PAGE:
News report nationwide echoed the YouGov findings. sfgate writes, also on September 13, in a typical report: "Domestic violence rocks NFL image, threatens brand."  The Wall Street Journal also casts the conjunction of reports about player mis-behaviors as a corporate brand story: on September 12 the Journal reports: "Domestic Violence Incident Hurting NFL Brand." As evidence, the Journal cites social media: "About 29% of the comments during the opening week of the 2014-2015 football season were negative while only 8% were positive, according to Networked Insights. . . . It's a far cry from the year earlier period when 21% of the comments about the NFL were positive and 15% were negative."

Last week (September 9), Adweek focused on the women's market with "After Ray Rice, the NFL Needs to Go Big to Restore Brand with Women: It may be 'toast' if it doesn't, marketers say." 

Unsurprisingly, much of the media coverage calls for "new leadership" -- given what has been reported and what many suspect about the way that NFL Commissioner Roger Goodell and his staff have handled the situation, it is a predictable crisis containment strategic step to fire the CEO (whether or not the decapitation of the leader means any deep structural or cultural change in the organization or not.) However, John Kass at the Chicago Tribune, offers an interesting recommendation which could have profound branding impact: appoint former Secretary of State (and well-known football fan) Condoleeza Rice as the next NFL Commissioner.

This is a brand story to watch.

CCNY ranked #1 for diversity in the USA northern region

9/14/2014 Unknown 0 Comments

U.S.News & World Report 2015 rankings of educational institutions has cited CCNY as the number one regional university in the North for racial and ethnic diversity.  According to the magazine, CCNY offers the most enriching learning experiences where "students are most likely to encounter undergraduates from a different ethnic group from their own."

Overall, CCNY is ranked #65 among 620 regional universities  in the North.

CVS -- a CPG retailer or a health company?

9/07/2014 Unknown 0 Comments

Jonathan Salem Baskin, at, has blogged about "CVS' tobacco position is a great first step for the brand."  When we blogged last February about CVS's decision to stop selling tobacco products, it was not publicly known that CVS was making this product-SKU decision into a full-fledged brand repositioning for the company.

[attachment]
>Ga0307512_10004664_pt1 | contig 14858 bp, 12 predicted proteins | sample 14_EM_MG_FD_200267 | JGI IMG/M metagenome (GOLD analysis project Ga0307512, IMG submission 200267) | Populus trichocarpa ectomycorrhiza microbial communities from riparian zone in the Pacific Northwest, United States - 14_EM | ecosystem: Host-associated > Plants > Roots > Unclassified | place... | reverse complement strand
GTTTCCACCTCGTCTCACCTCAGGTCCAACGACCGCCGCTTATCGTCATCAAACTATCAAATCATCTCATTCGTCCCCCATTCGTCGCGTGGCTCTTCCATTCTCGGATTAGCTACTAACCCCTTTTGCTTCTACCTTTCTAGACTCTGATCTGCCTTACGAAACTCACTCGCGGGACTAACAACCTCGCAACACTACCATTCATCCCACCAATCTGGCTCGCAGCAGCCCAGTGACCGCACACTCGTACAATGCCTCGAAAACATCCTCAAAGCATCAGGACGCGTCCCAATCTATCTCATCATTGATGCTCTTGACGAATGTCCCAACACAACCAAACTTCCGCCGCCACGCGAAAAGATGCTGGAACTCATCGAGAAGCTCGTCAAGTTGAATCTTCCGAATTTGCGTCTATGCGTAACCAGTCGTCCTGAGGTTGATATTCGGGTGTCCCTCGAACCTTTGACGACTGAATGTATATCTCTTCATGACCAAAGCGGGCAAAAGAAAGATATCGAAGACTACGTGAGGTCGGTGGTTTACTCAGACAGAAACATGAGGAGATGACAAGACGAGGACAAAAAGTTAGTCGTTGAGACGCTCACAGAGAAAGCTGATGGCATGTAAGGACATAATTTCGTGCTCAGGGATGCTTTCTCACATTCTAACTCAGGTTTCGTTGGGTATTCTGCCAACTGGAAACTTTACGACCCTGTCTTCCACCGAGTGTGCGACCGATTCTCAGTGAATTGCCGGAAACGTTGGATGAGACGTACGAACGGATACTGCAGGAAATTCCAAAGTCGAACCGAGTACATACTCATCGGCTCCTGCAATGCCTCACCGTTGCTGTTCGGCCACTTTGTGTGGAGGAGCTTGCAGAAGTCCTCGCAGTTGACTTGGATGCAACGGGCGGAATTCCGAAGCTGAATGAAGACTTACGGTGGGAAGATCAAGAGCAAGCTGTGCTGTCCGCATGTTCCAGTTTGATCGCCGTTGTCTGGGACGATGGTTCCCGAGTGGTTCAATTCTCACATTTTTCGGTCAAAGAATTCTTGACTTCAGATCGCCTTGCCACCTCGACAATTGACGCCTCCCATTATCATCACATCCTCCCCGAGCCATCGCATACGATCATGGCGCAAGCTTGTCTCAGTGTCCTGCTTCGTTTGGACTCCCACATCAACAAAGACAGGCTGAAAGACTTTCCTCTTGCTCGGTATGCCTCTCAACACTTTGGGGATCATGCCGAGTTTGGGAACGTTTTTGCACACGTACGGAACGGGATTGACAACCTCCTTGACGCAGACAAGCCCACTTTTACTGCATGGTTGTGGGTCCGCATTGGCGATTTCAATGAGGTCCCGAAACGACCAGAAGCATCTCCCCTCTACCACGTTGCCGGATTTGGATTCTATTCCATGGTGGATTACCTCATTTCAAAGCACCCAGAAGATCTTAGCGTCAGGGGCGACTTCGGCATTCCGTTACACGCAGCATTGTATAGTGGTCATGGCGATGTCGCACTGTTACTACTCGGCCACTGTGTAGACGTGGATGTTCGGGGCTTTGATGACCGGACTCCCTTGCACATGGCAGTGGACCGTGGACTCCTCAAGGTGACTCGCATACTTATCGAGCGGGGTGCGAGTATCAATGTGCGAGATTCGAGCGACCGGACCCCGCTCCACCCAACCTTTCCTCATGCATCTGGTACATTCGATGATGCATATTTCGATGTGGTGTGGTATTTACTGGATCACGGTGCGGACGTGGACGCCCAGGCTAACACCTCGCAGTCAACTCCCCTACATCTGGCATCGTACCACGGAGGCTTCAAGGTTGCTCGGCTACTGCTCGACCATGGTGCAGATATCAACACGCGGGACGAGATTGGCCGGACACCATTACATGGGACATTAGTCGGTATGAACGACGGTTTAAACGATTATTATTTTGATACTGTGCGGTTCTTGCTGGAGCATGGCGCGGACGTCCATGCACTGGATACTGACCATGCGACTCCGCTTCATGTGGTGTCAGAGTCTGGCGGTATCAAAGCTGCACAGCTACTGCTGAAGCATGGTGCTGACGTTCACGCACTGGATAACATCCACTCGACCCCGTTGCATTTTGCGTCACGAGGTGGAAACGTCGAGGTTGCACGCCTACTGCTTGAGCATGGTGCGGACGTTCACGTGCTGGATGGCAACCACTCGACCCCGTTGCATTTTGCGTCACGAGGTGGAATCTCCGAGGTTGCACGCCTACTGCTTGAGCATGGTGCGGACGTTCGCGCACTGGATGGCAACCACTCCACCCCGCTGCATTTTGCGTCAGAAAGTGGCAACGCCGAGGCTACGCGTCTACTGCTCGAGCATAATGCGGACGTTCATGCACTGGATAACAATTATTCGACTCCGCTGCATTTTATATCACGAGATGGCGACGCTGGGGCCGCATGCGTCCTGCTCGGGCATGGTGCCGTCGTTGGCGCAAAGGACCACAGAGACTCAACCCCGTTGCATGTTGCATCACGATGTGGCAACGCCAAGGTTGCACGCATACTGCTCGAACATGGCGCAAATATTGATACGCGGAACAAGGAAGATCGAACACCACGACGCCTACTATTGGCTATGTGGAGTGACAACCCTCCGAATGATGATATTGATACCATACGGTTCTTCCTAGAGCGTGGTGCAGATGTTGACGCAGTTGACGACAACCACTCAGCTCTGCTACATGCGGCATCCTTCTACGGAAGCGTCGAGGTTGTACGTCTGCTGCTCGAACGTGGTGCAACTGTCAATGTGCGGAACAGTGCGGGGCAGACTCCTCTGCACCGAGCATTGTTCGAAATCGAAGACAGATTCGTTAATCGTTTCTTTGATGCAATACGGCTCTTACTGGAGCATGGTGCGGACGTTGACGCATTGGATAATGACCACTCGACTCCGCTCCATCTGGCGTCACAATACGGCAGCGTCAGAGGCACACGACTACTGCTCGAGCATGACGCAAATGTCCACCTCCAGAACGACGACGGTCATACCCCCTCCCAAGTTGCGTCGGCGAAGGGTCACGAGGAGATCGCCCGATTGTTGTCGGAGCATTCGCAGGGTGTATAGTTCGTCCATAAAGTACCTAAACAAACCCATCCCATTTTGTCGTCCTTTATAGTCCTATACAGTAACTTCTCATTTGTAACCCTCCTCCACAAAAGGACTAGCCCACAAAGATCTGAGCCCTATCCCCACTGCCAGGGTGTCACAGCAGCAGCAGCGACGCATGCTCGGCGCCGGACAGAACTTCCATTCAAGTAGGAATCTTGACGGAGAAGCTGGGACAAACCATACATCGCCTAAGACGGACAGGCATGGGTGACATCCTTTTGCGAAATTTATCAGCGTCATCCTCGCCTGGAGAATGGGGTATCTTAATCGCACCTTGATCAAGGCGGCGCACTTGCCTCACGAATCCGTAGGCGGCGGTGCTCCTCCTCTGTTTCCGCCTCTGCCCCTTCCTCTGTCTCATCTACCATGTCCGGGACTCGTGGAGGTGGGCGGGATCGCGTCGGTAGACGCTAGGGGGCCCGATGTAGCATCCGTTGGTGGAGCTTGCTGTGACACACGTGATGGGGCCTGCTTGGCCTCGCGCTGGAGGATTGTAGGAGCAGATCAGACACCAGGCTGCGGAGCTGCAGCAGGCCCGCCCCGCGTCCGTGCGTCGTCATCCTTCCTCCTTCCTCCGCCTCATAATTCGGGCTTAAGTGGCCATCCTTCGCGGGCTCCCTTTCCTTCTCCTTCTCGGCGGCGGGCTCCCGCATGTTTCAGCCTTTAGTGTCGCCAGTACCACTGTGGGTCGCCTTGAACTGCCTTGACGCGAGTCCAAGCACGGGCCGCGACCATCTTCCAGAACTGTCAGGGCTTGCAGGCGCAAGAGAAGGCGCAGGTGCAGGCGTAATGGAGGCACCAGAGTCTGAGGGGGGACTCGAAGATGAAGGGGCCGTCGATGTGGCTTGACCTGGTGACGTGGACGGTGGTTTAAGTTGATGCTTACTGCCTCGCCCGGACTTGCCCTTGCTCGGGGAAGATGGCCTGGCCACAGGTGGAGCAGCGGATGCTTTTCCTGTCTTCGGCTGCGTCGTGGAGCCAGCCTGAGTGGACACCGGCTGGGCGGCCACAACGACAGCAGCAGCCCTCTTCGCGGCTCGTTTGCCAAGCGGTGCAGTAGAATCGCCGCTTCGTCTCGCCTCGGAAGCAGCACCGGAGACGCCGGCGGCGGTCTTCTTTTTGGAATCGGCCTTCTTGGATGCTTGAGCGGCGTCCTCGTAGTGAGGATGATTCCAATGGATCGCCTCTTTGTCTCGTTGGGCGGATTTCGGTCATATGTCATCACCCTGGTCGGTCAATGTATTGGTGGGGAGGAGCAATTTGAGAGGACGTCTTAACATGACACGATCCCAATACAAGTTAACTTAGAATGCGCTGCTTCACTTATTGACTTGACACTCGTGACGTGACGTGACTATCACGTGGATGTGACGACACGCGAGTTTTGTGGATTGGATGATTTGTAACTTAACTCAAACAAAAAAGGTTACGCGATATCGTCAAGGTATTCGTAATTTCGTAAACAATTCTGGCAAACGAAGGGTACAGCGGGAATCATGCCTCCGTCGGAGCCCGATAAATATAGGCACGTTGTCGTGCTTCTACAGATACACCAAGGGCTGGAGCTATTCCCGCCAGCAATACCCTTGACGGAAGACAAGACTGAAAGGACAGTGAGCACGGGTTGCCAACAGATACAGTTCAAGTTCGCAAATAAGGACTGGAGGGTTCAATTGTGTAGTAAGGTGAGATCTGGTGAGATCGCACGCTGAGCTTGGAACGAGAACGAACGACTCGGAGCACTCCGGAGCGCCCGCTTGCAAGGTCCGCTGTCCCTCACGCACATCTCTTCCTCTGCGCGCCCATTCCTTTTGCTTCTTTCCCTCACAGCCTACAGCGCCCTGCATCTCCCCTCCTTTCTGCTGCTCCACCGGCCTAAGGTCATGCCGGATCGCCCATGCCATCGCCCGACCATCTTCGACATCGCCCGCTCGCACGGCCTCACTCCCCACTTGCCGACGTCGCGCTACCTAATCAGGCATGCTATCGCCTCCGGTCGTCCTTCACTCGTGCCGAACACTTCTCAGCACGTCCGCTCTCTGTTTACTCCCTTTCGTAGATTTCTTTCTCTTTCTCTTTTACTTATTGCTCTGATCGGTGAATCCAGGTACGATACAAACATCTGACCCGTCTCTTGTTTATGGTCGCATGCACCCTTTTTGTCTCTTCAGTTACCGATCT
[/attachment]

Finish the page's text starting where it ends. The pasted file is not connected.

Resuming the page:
Now that the company has followed up its "no tobacco products" policy with a corporate name change ("CVS Health"), questions have to arise -- noted by Baskin -- about whether CVS is going to sell sodas and other foods and dietary supplements that are scrutinized and controversial.

It's tricky.  If CVS is becoming a "health" company, it's going to have to get serious about defining and acting on the "health" issue. If the company is not serious -- thoughtful and consistent -- the "health" positioning will quickly be perceived as a shallow farce. Execution will be ALL.  Will the new CVS brand walk the talk?

CCNY BIC welcomes the class of 2016

9/06/2014 Unknown 0 Comments

The City College of New York, Branding + Integrated Communications Master's Degree program has welcomed its second class of students.

Over thirty students from all over the United States and the globe have chosen to study with CCNY and the BIC program in the second class of this pioneering program in the study of the skills and issues facing the contemporary marketing communications sector.

Check back here for future news about the progress of impact of BIC students.

Are you sure that brand is dead?

9/06/2014 Unknown 0 Comments

Anybody -- from now through the past three generations -- could get vertigo reviewing the ups and downs of Chrysler Corporation, Fiat, and Alpha Romeo in the USA market.

Check out this current perspective from brandchannel.

For those of us interested in the long-term asset-value of brands, the resurgence of both Chrysler and Fiat is a fascinating example of how Brand can live on, move forward, and transcend performance failures.

Of course, it doesn't always work.. Consider Saab.